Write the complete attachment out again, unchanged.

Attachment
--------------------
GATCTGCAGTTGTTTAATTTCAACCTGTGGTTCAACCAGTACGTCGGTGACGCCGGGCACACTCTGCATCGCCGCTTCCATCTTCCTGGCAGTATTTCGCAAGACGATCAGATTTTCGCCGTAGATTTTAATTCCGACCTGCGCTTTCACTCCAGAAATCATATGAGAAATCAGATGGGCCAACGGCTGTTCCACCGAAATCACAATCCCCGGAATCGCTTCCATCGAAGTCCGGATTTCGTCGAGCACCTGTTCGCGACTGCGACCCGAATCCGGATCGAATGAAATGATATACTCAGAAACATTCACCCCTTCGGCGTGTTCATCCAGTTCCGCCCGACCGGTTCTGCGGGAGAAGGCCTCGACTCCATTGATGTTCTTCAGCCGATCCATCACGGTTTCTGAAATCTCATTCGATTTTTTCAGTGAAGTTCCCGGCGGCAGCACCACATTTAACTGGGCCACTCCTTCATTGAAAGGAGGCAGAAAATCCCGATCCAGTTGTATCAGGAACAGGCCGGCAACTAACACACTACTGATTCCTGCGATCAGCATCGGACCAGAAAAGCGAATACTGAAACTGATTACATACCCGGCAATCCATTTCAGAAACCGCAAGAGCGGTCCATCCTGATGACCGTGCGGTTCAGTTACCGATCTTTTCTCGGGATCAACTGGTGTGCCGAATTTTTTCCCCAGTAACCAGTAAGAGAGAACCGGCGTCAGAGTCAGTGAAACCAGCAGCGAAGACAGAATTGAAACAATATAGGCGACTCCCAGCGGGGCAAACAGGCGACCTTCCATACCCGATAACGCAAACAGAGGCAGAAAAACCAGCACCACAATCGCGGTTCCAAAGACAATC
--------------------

GATCTGCAGTTGTTTAATTTCAACCTGTGGTTCAACCAGTACGTCGGTGACGCCGGGCACACTCTGCATCGCCGCTTCCATCTTCCTGGCAGTATTTCGCAAGACGATCAGATTTTCGCCGTAGATTTTAATTCCGACCTGCGCTTTCACTCCAGAAATCATATGAGAAATCAGATGGGCCAACGGCTGTTCCACCGAAATCACAATCCCCGGAATCGCTTCCATCGAAGTCCGGATTTCGTCGAGCACCTGTTCGCGACTGCGACCCGAATCCGGATCGAATGAAATGATATACTCAGAAACATTCACCCCTTCGGCGTGTTCATCCAGTTCCGCCCGACCGGTTCTGCGGGAGAAGGCCTCGACTCCATTGATGTTCTTCAGCCGATCCATCACGGTTTCTGAAATCTCATTCGATTTTTTCAGTGAAGTTCCCGGCGGCAGCACCACATTTAACTGGGCCACTCCTTCATTGAAAGGAGGCAGAAAATCCCGATCCAGTTGTATCAGGAACAGGCCGGCAACTAACACACTACTGATTCCTGCGATCAGCATCGGACCAGAAAAGCGAATACTGAAACTGATTACATACCCGGCAATCCATTTCAGAAACCGCAAGAGCGGTCCATCCTGATGACCGTGCGGTTCAGTTACCGATCTTTTCTCGGGATCAACTGGTGTGCCGAATTTTTTCCCCAGTAACCAGTAAGAGAGAACCGGCGTCAGAGTCAGTGAAACCAGCAGCGAAGACAGAATTGAAACAATATAGGCGACTCCCAGCGGGGCAAACAGGCGACCTTCCATACCCGATAACGCAAACAGAGGCAGAAAAACCAGCACCACAATCGCGGTTCCAAAGACAATC